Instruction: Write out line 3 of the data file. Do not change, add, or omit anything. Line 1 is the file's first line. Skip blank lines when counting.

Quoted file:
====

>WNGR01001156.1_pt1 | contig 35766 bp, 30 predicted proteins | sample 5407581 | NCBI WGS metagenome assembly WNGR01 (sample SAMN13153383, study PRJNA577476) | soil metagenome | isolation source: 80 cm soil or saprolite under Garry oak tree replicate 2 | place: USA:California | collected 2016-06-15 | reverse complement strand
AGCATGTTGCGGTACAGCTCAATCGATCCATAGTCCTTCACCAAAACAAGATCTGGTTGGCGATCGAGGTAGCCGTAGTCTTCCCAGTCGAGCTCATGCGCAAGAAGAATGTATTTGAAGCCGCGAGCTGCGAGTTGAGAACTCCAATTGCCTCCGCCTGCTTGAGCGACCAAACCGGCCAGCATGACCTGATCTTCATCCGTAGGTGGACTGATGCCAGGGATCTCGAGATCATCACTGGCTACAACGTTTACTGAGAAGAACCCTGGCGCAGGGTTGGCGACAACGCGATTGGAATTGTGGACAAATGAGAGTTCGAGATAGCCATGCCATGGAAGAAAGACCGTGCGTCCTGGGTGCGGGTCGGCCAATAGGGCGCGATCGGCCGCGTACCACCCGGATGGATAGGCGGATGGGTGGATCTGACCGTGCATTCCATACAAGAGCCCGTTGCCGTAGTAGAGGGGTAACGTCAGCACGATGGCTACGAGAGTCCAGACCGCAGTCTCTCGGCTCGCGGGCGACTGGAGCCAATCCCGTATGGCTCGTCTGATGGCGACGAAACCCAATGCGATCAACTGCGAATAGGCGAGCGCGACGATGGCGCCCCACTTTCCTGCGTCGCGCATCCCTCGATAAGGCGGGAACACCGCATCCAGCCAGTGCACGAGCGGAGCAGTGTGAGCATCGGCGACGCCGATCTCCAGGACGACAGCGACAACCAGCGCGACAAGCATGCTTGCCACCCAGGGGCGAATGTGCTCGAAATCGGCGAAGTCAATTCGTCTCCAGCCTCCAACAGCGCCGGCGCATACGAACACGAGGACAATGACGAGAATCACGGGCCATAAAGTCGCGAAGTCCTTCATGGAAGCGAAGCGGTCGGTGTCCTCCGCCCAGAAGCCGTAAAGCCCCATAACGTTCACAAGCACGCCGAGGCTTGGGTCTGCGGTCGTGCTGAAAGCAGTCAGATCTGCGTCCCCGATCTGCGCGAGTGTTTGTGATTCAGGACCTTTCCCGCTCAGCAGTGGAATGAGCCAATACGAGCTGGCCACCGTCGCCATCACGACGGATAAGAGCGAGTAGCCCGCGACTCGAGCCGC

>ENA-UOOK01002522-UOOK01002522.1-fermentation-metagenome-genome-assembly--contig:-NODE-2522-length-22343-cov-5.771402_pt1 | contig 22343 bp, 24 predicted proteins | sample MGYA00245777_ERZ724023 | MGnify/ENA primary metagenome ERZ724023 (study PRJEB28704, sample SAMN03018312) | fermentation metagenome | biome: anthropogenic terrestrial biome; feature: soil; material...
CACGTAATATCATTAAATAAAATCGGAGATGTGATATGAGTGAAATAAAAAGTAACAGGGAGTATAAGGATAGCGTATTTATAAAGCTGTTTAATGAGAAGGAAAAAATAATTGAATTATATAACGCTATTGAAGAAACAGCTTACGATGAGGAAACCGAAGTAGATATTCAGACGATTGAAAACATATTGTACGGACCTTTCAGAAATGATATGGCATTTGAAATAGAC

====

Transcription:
>ENA-UOOK01002522-UOOK01002522.1-fermentation-metagenome-genome-assembly--contig:-NODE-2522-length-22343-cov-5.771402_pt1 | contig 22343 bp, 24 predicted proteins | sample MGYA00245777_ERZ724023 | MGnify/ENA primary metagenome ERZ724023 (study PRJEB28704, sample SAMN03018312) | fermentation metagenome | biome: anthropogenic terrestrial biome; feature: soil; material...